Summary: Inflammation appears to have a negative impact on attention and cognition.
Source: University of Birmingham
Scientists at the University of Birmingham in collaboration with the University of Amsterdam have uncovered a possible explanation for the mental sluggishness that often accompanies illness.
An estimated 12M UK citizens have a chronic medical condition, and many of them report severe mental fatigue that they characterize as ‘sluggishness’ or ‘brain fog’. This condition is often as debilitating as the disease itself.
A team in the University’s Centre for Human Brain Health investigated the link between this mental fog and inflammation – the body’s response to illness. In a study published in Neuroimage, they show that inflammation appears to have a particular negative impact on the brain’s readiness to reach and maintain an alert state.
Dr Ali Mazaheri and Professor Jane Raymond of the University’s Centre for Human Brain Health, are the senior authors of the study. Dr Mazaheri says:
“Scientists have long suspected a link between inflammation and cognition, but it is very difficult to be clear about the cause and effect. For example, people living with a medical condition or being very overweight might complain of cognitive impairment, but it’s hard to tell if that’s due to the inflammation associated with these conditions or if there are other reasons.”
“Our research has identified a specific critical process within the brain that is clearly affected when inflammation is present.”
The study focussed specifically on an area of the brain which is responsible for visual attention. A group of 20 young male volunteers took part and received a salmonella typhoid vaccine that causes temporary inflammation but has few other side effects. They were tested for cognitive responses to simple images on a computer screen a few hours after the injection so that their ability to control attention could be measured. Brain activity was measured while they performed the attention tests.
On a different day, either before or after, they received an injection with water (a placebo) and did the same attention tests. On each test day, they were unaware of which injection they had received. Their inflammation state was measured by analyzing blood taken on each day.
The tests used in the study assessed three separate attention processes, each involving distinct parts of the brain. These processes are: “alerting” which involves reaching and maintaining an alert state; “orienting” which involves selecting and prioritizing useful sensory information; and “executive control” used to resolving what to pay attention to when available information is conflicting.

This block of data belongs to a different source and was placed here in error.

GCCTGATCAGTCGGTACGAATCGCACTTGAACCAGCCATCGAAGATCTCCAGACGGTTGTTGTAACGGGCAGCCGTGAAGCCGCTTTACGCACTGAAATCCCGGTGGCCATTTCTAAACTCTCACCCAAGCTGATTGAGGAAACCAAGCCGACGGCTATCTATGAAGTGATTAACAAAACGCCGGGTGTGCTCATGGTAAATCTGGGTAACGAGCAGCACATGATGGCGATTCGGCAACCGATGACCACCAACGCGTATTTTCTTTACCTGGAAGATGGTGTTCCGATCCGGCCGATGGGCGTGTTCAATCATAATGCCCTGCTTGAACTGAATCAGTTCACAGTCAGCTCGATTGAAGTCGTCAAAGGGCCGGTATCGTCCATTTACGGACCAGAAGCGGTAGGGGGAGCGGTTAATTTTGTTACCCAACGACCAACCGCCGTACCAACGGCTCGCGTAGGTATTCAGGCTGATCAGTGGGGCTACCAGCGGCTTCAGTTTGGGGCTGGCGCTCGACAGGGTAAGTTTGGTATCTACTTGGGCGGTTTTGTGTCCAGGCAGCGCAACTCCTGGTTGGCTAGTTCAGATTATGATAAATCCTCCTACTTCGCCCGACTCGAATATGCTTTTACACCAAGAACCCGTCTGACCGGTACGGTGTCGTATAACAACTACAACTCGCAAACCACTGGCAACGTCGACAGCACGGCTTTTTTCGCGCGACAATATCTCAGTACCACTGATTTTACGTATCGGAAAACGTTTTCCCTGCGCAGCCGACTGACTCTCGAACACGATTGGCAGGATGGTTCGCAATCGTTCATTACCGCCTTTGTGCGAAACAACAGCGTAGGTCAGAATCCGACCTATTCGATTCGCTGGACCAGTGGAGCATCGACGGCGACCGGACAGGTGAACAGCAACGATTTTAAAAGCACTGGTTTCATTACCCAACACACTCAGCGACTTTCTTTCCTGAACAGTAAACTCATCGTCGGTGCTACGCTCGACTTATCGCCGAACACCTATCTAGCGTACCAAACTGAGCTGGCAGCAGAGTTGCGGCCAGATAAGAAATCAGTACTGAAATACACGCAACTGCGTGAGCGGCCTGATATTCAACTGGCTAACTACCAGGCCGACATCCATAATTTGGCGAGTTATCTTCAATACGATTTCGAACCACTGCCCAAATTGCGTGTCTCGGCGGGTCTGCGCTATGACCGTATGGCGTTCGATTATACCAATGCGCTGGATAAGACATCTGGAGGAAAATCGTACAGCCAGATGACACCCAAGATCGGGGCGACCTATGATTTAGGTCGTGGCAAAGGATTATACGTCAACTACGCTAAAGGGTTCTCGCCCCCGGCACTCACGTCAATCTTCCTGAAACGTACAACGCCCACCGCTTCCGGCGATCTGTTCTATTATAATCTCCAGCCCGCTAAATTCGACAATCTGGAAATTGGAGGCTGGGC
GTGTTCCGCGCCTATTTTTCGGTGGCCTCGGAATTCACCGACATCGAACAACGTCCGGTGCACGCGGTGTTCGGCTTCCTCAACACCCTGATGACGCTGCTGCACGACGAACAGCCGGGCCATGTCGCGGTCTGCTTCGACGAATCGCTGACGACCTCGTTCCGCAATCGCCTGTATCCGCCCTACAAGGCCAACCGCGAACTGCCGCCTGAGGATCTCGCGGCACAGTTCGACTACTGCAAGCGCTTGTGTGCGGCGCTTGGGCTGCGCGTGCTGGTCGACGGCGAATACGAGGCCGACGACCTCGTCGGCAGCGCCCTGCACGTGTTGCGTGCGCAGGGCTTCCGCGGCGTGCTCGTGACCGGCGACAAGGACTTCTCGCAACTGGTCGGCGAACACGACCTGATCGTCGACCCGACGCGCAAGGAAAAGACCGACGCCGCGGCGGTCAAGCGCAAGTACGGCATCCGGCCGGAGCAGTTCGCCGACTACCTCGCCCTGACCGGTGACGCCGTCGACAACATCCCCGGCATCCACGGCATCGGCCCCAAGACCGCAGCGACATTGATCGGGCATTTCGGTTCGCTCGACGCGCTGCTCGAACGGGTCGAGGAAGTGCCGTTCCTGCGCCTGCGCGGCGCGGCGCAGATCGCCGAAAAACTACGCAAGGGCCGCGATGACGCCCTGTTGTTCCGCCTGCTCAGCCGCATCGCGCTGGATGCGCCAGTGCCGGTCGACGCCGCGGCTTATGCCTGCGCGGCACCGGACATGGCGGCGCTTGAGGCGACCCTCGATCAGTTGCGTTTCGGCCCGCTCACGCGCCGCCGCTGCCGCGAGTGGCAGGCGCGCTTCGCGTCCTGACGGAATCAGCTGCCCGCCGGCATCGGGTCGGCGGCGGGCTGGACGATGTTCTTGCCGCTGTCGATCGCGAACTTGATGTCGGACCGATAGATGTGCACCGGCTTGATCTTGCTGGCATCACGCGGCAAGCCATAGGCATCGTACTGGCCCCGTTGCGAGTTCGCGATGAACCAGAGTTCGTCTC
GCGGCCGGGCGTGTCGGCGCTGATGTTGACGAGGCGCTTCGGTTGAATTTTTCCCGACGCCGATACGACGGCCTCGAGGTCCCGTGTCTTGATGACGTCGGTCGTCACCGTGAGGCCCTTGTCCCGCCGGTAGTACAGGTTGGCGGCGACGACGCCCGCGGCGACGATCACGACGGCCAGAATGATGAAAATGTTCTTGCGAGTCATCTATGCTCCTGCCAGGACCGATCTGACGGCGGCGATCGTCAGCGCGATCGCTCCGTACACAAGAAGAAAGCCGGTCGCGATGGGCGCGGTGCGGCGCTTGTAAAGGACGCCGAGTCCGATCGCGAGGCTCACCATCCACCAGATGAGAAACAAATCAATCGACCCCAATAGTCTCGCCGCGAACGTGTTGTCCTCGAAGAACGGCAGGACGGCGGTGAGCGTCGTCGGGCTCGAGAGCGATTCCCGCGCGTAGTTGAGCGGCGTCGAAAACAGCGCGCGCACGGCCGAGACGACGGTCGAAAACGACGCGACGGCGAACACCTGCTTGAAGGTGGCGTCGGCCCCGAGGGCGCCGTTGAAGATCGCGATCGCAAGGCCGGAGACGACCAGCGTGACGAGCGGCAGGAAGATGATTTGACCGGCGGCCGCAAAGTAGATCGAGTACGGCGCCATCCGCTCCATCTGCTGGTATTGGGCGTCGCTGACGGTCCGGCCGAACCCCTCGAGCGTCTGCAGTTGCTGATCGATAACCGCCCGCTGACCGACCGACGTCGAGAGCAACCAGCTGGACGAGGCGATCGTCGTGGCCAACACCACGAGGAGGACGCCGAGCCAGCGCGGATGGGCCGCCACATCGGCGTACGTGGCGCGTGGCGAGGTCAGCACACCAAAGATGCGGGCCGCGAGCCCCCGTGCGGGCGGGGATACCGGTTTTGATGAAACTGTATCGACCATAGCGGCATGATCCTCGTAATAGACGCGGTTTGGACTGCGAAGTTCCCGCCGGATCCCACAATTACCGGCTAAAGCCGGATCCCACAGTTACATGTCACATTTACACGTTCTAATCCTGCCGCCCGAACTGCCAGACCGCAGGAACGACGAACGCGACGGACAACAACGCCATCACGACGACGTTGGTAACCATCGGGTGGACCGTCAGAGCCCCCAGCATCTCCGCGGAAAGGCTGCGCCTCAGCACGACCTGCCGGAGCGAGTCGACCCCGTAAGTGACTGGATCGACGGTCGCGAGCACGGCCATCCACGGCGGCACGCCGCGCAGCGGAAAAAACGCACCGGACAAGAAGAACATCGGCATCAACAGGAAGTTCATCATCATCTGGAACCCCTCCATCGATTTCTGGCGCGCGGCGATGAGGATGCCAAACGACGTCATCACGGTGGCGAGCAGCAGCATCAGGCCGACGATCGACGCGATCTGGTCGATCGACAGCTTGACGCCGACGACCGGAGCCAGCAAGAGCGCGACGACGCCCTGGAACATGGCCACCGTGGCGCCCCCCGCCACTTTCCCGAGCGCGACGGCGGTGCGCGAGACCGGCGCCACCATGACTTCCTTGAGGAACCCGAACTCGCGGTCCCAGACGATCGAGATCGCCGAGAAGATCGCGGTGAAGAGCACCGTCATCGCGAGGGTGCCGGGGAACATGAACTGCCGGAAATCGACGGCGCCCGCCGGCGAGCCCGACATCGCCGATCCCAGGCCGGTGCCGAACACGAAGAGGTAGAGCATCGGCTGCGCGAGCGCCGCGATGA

The results showed that inflammation specifically affected brain activity related to staying alert, while the other attention processes appeared unaffected by inflammation.
“These results show quite clearly that there’s a very specific part of the brain network that’s affected by inflammation,” says Dr Mazaheri. “This could explain ‘brain fog’.”
Professor Raymond says,
“This research finding is a major step forward in understanding the links between physical, cognitive, and mental health and tells us that even the mildest of illnesses may reduce alertness.”
Dr Leonie Balter the first author of the study which was completed as part of her PhD, concluded:
“Getting a better understanding of the relationships between inflammation and brain function will help us investigate other ways to treat some of these conditions. For example, further research might show that patients with conditions associated with chronic inflammation, such as obesity, kidney disease or Alzheimer’s, could benefit from taking anti-inflammatory drugs to help preserve or improve cognitive function.”
“Furthermore, subtle changes in brain function may be used as an early marker cognitive deterioration in patients with inflammatory diseases.”
The next step for the team will be to test the effects of inflammation on other areas of brain function such as memory.
University of Birmingham
Beck Lockwood – University of Birmingham
The image is in the public domain.
Original Research: Open access
“Selective effects of acute low-grade inflammation on human visual attention”. Ali Mazaheri et al.
Selective effects of acute low-grade inflammation on human visual attention